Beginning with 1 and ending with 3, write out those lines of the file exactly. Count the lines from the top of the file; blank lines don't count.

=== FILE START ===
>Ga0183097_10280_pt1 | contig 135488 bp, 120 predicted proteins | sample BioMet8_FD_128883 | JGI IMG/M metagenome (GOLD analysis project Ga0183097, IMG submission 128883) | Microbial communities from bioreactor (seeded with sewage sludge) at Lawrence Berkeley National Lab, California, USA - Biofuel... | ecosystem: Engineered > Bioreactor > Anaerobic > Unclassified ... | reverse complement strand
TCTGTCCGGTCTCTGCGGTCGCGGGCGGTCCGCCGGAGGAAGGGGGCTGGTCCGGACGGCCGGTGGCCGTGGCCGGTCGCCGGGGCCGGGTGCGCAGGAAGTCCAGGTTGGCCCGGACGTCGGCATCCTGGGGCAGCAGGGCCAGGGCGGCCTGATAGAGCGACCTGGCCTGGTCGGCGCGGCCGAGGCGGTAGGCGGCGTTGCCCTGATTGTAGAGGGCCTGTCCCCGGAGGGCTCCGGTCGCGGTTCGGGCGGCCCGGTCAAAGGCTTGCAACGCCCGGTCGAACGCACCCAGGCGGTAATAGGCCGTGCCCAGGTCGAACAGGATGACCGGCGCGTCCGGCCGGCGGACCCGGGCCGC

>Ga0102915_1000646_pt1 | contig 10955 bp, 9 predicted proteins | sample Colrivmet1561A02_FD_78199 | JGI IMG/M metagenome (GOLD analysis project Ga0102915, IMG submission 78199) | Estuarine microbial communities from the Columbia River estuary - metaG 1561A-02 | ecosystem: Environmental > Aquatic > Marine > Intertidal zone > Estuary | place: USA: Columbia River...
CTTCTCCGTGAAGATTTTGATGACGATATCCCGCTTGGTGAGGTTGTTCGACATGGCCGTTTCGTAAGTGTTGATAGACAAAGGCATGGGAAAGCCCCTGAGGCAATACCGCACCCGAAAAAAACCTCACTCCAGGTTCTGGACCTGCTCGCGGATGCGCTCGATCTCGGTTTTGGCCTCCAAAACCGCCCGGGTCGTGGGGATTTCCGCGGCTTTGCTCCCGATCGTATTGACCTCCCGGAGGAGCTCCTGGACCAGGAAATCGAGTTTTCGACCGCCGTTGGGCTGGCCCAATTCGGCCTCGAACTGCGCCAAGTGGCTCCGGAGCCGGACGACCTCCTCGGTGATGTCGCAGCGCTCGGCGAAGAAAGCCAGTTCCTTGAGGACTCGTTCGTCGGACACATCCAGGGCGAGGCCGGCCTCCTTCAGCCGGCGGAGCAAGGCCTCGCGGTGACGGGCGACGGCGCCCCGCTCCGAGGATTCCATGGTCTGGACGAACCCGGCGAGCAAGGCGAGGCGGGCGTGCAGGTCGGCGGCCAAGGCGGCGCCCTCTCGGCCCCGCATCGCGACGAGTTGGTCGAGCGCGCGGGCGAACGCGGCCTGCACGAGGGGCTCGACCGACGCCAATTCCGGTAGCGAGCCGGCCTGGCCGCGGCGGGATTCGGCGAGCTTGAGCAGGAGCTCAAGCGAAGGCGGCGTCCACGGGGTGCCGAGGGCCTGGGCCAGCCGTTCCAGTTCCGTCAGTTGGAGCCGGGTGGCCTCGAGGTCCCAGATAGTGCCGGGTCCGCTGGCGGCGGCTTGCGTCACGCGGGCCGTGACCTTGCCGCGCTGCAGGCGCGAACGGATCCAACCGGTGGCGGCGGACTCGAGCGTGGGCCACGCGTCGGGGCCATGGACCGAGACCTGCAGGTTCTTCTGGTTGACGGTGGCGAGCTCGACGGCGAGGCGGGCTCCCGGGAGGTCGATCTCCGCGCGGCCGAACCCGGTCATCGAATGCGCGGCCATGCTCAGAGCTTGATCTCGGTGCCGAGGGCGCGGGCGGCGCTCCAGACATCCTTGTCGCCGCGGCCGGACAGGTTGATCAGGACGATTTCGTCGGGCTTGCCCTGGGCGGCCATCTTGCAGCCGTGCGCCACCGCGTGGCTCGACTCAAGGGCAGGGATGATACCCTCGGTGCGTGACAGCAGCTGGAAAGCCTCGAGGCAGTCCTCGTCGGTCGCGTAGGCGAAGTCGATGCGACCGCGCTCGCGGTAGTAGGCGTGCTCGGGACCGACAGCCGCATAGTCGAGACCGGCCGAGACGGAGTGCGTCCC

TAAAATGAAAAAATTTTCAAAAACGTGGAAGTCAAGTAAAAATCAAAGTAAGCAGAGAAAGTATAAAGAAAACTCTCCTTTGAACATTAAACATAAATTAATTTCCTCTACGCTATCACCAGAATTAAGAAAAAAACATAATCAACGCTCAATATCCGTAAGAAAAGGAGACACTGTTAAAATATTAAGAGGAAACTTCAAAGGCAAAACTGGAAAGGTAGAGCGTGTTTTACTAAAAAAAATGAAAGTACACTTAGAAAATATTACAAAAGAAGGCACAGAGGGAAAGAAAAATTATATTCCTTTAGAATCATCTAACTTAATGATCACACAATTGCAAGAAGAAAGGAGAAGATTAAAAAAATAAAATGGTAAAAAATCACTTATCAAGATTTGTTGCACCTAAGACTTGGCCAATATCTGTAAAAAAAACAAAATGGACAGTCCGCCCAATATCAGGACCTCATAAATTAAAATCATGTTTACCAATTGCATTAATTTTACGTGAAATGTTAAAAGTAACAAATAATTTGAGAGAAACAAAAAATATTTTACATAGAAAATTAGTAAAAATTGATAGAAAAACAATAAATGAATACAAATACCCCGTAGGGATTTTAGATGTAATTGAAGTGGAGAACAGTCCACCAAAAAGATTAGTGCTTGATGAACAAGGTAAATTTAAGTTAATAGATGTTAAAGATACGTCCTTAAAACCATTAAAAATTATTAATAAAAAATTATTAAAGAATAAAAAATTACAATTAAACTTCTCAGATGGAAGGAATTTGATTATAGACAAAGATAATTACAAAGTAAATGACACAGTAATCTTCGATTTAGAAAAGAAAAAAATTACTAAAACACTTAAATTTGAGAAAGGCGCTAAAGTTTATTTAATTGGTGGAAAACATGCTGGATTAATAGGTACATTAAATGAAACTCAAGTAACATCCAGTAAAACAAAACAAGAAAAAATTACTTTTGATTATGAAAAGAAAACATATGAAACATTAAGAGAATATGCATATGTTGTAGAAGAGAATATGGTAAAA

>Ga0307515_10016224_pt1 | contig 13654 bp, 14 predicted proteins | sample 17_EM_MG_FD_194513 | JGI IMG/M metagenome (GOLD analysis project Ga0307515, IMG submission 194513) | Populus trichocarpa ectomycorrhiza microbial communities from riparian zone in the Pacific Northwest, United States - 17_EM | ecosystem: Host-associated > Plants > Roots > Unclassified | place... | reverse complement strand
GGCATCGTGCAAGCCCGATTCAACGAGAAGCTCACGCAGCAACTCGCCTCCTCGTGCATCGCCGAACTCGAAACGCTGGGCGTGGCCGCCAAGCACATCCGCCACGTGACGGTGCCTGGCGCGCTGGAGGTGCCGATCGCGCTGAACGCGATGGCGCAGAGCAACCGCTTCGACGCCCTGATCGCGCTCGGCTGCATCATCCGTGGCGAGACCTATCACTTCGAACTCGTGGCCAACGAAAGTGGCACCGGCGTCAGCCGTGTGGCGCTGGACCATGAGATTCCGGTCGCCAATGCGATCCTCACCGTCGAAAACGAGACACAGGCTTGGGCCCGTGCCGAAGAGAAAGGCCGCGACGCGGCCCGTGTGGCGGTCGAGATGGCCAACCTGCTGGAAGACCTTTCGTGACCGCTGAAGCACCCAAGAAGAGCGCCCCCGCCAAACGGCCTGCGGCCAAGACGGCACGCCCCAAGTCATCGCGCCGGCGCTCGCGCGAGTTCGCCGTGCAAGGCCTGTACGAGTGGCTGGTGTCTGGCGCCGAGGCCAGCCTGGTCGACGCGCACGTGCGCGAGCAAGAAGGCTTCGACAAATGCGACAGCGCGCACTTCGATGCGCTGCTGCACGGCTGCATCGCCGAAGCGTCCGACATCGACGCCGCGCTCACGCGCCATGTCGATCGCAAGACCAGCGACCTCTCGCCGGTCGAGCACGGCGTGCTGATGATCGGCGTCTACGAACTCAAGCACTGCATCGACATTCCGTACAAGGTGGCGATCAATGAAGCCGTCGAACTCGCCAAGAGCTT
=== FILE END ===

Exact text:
>Ga0183097_10280_pt1 | contig 135488 bp, 120 predicted proteins | sample BioMet8_FD_128883 | JGI IMG/M metagenome (GOLD analysis project Ga0183097, IMG submission 128883) | Microbial communities from bioreactor (seeded with sewage sludge) at Lawrence Berkeley National Lab, California, USA - Biofuel... | ecosystem: Engineered > Bioreactor > Anaerobic > Unclassified ... | reverse complement strand
TCTGTCCGGTCTCTGCGGTCGCGGGCGGTCCGCCGGAGGAAGGGGGCTGGTCCGGACGGCCGGTGGCCGTGGCCGGTCGCCGGGGCCGGGTGCGCAGGAAGTCCAGGTTGGCCCGGACGTCGGCATCCTGGGGCAGCAGGGCCAGGGCGGCCTGATAGAGCGACCTGGCCTGGTCGGCGCGGCCGAGGCGGTAGGCGGCGTTGCCCTGATTGTAGAGGGCCTGTCCCCGGAGGGCTCCGGTCGCGGTTCGGGCGGCCCGGTCAAAGGCTTGCAACGCCCGGTCGAACGCACCCAGGCGGTAATAGGCCGTGCCCAGGTCGAACAGGATGACCGGCGCGTCCGGCCGGCGGACCCGGGCCGC

>Ga0102915_1000646_pt1 | contig 10955 bp, 9 predicted proteins | sample Colrivmet1561A02_FD_78199 | JGI IMG/M metagenome (GOLD analysis project Ga0102915, IMG submission 78199) | Estuarine microbial communities from the Columbia River estuary - metaG 1561A-02 | ecosystem: Environmental > Aquatic > Marine > Intertidal zone > Estuary | place: USA: Columbia River...